When she arrived in Minneapolis in 2009, Yazzie exited the freeway and drove east, straight down Franklin Avenue along the American Indian Cultural Corridor. “I was blown away, she said. She remembered thinking, “Native people here are really visible.”
Despite the warmth and sense of belonging she felt from her first interactions at the Wolves Den or Minneapolis American Indian Center, her encounters on the theater scene proved disheartening. “I was super surprised at its lack of diversity,” she recalled. “There were quite a few people who were super ignorant about Native peoples’ existence.”
The racism embedded in theater institutions throughout Minneapolis directly affected Yazzie’s ability to develop her plays too, she said. She struggled to find Native American actors for her scripts, and the necessary resources to reach her goals. Yazzie found herself turned away from seminal theater organizations again and again.
“The culture wasn’t really ready for Native work, especially the kind of Native work that I was writing,” she said. “I was writing plays that Native people would find relevant. I was not writing plays for white people.” Yazzie aspired to do what the theater world told her was impossible: develop professional plays rooted in Native American experiences for the big stage, she said.
Just three years after arriving in Minneapolis, she made a decision that would come to shape her life for the next decade.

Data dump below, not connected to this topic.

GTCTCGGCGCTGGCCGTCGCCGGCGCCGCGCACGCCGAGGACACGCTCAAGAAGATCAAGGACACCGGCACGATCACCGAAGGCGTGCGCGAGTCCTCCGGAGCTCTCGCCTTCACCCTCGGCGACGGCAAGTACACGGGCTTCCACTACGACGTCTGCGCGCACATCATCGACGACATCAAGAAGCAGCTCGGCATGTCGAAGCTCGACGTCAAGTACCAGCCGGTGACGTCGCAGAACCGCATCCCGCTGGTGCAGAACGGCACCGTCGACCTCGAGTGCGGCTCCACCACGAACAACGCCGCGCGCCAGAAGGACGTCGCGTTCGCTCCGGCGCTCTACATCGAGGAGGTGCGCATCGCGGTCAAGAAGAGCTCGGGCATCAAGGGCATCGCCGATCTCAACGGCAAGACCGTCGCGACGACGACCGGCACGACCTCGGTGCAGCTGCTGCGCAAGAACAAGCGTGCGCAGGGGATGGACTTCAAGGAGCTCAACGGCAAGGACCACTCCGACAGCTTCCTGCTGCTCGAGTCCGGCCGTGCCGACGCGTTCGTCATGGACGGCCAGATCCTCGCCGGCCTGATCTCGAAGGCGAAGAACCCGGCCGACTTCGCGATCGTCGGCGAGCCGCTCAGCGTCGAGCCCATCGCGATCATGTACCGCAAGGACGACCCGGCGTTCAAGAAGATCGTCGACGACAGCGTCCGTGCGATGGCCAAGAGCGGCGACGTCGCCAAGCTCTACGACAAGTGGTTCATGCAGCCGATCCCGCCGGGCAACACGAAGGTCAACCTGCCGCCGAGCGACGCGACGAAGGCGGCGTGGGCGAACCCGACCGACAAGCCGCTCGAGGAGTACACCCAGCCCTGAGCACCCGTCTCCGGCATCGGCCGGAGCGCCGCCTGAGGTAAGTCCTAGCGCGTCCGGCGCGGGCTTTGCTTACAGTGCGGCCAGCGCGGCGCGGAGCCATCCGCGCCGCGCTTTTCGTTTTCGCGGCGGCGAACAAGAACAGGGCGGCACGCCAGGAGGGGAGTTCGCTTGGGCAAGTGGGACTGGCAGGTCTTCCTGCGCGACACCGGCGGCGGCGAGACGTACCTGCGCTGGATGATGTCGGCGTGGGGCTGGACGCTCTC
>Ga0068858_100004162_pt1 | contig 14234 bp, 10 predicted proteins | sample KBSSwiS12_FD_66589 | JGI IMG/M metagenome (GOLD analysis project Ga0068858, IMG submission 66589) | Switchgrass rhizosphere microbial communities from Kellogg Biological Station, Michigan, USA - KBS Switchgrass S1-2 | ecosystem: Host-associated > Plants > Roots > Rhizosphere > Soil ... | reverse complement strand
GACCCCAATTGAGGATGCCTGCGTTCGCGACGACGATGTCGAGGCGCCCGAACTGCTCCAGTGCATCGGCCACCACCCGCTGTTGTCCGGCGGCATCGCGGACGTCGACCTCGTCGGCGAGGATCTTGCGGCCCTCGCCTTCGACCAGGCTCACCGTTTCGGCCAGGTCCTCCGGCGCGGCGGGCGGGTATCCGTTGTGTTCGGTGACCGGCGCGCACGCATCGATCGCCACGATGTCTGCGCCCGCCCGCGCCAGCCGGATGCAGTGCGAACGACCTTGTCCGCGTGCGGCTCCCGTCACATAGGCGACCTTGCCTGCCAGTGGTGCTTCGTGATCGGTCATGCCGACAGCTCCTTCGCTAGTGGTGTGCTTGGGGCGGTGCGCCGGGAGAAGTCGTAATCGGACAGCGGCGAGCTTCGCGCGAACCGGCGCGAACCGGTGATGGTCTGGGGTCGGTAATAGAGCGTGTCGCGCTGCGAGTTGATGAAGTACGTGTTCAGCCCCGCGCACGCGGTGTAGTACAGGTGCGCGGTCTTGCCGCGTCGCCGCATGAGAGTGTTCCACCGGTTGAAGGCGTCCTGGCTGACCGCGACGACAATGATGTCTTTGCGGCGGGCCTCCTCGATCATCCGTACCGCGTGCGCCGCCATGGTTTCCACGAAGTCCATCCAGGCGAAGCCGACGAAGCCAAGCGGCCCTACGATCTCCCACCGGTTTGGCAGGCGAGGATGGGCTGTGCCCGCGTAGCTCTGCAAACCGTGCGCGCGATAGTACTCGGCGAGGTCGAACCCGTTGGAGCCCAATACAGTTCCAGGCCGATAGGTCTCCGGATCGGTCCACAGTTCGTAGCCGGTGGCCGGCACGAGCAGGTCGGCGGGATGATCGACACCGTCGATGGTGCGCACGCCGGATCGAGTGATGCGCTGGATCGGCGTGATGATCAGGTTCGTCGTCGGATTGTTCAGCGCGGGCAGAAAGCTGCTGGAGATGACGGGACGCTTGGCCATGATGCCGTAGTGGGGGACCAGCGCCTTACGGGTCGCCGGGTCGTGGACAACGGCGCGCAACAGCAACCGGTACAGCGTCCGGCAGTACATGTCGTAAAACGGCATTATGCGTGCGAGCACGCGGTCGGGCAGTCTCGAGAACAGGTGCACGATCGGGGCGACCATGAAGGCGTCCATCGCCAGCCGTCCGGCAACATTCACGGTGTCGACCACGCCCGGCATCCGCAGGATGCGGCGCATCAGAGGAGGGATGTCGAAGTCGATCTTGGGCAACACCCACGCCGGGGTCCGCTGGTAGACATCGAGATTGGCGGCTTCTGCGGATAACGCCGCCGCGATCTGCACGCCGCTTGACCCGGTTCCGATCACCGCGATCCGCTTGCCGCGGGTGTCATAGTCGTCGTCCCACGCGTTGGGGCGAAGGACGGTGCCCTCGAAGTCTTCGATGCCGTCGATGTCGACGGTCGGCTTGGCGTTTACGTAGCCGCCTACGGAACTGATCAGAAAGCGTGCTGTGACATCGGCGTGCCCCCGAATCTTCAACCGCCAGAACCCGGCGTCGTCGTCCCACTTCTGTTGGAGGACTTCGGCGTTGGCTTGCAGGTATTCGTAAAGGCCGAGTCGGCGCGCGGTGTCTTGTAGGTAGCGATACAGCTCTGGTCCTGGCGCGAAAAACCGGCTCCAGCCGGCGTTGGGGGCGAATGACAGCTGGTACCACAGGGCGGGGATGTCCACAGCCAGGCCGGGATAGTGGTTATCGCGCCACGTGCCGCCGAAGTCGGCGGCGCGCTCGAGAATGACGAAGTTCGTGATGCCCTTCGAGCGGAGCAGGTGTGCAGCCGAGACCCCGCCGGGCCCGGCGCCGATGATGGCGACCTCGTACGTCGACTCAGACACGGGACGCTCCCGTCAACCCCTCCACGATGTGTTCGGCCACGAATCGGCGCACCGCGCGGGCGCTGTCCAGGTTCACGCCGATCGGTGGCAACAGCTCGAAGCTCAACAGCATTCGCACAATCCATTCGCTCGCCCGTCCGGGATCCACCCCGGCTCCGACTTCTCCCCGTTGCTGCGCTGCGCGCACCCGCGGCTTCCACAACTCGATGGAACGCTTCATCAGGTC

“When doors were closing to me, when the Guthrie wouldn’t even entertain the idea of a Native person on their premises, I had to open different doors for myself,” she said.
With the encouragement of elders and community members in Minneapolis, Yazzie started New Native Theatre in 2009. At the new theater, Yazzie strove to provide culturally specific training and acting opportunities so that Native artists facing similar struggles in the dominant theater industry could thrive.
Andrea Fairbanks is an Anishinaabe actor, dancer and mother who has been involved in New Native Theatre since its inception. Before meeting Yazzie and becoming involved in theater, Fairbanks said she rarely saw Native American actors cast in Twin Cities’ plays. She only found them playing a white man’s love interest or a peripheral, stereotyped character, she said.
“There were no fierce Native women, there was no one who was who we really were,” she said. “Why are the women only side pieces?”
Fairbanks met Yazzie during a night of karaoke at Wolves Den before the theater opened. “Rhiana took me in under her wing,” recalled Fairbanks. With Yazzie’s guidance, the curious actor immersed herself in all thing’s theater, including productions at New Native Theatre.
If Yazzie landed a commission for a play, she found a way to collaborate with Fairbanks and other local Native American artists. She also leveraged her access in the theater world to help them obtain commissions themselves.
Now a decade later, Fairbanks believes New Native Theatre changed her life, and many of her fellow actors, for the better. “If it wasn’t for New Native Theatre, there would be so many people who would never have even thought to have this [acting] opportunity. Rhiana nurtured these actors and made a place available,” Fairbanks said.
New Native Theatre operates with an open-door policy. All who are interested – no matter the level of acting experience – are invited. To learn more, email Rhiana Yazzie at firstname.lastname@example.org